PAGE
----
It was another day of superlatives for U.S. stocks as the Nasdaq Composite Index closed above 6,000 for the first time and the Dow Jones Industrial Average reclaimed the 21,000 level in intraday trading. That cued the naysayers to again trot out the charts to back their claims that equities are grossly overvalued by just about any measure.
Although such warnings seemingly have been around for almost as long as the more than eight-year-long bull market, they are worth noting when Wall Street's most optimistic strategist lends credence to the idea that stocks have reached levels that are hard to justify. Deutsche Bank Securities Chief Global Strategist Binky Chadha said in a Bloomberg TV interview that "it's time for a sort of a pause" in equities and that "you don't want to be too overweight right now." In the latest Bloomberg News survey of strategists, Chadha had the highest year-end forecast for the S&P 500 Index, or 2,600. The benchmark closed today at 2.388.61. Here's a sobering factoid: Almost half the Nasdaq's run-up since Jan. 26, when the index first crossed 5,500, can be attributed to gains in Google parent Alphabet, Amazon.com, Apple, Facebook and Microsoft. The group also accounts for about a third of the S&P 500's rise this year, according to Bloomberg News' David Wilson.
The latest move higher in stocks was being tagged to optimism for the Trump administration's coming tax plan and strong earnings from Caterpillar Inc. and McDonald’s Corp., which raised optimism that first-quarter profit growth will, in fact, match the heady 14 percent growth being estimated by strategists. Stock market valuations have become divorced from reality as the likelihood of policy changes that would drive company earnings has slipped, according to David Einhorn's Greenlight Capital. "The bulls explain that traditional valuation metrics no longer apply to certain stocks," the firm wrote in a letter to clients Tuesday that was seen by Bloomberg News. "Perhaps as the prospects for tax reform have dimmed, the market has regained enthusiasm for profitless companies that aren’t at risk of paying taxes."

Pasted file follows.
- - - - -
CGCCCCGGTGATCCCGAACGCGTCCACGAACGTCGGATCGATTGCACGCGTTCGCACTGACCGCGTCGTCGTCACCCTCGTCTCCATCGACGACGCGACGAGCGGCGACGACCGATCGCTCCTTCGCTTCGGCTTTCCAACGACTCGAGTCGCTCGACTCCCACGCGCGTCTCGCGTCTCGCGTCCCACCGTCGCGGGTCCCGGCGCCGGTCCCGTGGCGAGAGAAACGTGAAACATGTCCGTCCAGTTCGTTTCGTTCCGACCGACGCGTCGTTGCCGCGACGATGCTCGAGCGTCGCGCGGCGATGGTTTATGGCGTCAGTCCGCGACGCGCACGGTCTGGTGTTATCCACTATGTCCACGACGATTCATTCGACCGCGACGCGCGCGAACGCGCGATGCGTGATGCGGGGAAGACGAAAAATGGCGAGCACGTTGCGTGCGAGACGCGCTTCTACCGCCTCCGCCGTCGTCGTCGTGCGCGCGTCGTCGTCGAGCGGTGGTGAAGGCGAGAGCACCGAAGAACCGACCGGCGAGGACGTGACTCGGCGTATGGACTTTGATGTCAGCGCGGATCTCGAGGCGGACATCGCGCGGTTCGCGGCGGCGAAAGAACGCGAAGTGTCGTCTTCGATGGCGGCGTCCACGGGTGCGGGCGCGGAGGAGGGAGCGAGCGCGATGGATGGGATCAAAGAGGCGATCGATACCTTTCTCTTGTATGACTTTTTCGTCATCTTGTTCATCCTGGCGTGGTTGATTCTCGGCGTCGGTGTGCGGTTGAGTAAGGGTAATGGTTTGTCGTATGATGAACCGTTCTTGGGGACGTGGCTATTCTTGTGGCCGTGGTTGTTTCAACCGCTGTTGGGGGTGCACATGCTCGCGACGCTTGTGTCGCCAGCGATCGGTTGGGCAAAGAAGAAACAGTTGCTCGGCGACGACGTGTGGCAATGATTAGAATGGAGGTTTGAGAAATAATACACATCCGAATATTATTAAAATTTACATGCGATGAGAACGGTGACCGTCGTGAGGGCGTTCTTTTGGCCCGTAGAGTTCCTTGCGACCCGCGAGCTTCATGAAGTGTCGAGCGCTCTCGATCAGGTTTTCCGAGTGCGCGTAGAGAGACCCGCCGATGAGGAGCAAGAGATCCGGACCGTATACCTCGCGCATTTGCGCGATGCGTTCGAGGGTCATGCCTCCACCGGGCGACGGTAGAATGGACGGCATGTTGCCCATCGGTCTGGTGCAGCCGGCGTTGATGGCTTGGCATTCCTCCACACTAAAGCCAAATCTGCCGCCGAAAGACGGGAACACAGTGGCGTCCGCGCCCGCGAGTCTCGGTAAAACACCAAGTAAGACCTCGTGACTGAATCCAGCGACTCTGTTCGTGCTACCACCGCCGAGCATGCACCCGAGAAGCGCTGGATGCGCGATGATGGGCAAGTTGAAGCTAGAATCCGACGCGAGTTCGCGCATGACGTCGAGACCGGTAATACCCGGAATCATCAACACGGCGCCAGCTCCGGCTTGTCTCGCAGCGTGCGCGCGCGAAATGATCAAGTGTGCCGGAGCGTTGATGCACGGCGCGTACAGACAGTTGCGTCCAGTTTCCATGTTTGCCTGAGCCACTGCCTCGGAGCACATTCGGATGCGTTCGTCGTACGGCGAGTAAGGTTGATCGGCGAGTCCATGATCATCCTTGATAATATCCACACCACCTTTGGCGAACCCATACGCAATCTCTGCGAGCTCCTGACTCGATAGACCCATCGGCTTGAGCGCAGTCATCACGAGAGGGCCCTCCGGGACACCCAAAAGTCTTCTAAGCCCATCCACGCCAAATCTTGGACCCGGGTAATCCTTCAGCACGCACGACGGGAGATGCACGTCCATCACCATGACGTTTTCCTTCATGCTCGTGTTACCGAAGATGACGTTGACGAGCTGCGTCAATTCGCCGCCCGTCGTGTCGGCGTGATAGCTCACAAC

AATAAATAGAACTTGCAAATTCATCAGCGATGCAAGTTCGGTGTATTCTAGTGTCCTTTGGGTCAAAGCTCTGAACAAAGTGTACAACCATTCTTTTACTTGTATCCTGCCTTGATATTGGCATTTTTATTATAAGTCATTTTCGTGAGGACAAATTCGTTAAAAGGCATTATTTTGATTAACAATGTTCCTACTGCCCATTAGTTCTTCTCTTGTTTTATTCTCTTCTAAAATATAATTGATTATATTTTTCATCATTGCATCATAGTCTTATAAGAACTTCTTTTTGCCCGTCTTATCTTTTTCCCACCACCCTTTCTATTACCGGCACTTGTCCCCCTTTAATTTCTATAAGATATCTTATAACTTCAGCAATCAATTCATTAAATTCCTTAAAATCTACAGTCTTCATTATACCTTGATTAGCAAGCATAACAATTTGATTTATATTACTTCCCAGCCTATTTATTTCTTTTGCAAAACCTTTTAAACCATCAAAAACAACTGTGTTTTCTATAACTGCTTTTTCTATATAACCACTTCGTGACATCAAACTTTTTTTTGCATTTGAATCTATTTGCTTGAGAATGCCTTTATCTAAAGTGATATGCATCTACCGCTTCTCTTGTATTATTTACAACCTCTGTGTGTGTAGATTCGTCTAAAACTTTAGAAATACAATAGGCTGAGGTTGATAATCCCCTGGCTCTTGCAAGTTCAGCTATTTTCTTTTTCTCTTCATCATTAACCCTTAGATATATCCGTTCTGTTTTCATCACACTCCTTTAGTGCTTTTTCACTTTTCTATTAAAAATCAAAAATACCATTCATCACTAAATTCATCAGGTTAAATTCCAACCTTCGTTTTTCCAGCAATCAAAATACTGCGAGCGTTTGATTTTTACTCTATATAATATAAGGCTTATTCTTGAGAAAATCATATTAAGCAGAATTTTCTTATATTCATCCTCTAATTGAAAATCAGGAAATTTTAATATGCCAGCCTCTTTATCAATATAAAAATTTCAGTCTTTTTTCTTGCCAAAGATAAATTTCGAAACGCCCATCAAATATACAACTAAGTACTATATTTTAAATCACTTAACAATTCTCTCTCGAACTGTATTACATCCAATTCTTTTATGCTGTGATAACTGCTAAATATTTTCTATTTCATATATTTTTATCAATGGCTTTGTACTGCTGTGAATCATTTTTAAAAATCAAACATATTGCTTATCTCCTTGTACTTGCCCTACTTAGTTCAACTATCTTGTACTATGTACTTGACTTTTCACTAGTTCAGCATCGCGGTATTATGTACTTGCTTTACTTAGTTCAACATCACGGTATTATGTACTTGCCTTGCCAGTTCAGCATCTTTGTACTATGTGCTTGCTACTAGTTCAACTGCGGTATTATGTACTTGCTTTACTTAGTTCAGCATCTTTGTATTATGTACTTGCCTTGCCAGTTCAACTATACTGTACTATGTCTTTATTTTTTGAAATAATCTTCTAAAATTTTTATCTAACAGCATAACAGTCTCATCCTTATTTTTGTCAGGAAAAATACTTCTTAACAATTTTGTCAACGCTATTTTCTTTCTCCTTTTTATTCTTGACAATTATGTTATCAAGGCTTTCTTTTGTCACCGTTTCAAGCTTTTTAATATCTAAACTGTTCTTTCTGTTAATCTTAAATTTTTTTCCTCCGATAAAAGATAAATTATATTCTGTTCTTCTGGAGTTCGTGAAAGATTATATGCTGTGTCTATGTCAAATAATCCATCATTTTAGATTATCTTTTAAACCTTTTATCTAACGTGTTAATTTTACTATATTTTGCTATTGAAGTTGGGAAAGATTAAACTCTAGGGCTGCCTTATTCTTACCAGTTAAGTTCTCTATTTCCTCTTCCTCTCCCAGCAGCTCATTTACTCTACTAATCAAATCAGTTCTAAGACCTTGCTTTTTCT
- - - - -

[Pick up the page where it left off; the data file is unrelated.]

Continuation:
BOND BULLS RECEIVE A COLD WARNING
Don't look for cover in the bond market. U.S. Treasuries are just as overvalued, according to Franklin Templeton star bond-fund manager Michael Hasenstab. He called government debt one of the world’s biggest financial bubbles, saying investors seeking safety in the securities face the prospect of significant losses as yields rise. Hasenstab, who manages the $40 billion Templeton Global Bond Fund, cited a variety of factors behind his bearish wager, from higher consumer prices brought by a hot U.S. job market, to a Federal Reserve that’s behind the curve, to the retreat of foreign buyers. It’s a major trade he’s held onto since at least 2015, even as yields fell to record lows last year. Buying Treasuries is “like walking on a lake in April," he said. “It’s still frozen, but eventually it’s going to crack.” The market for Treasuries has now fallen in six of the past seven trading days.
TRUMP CLIPS THE LOONIE'S WINGS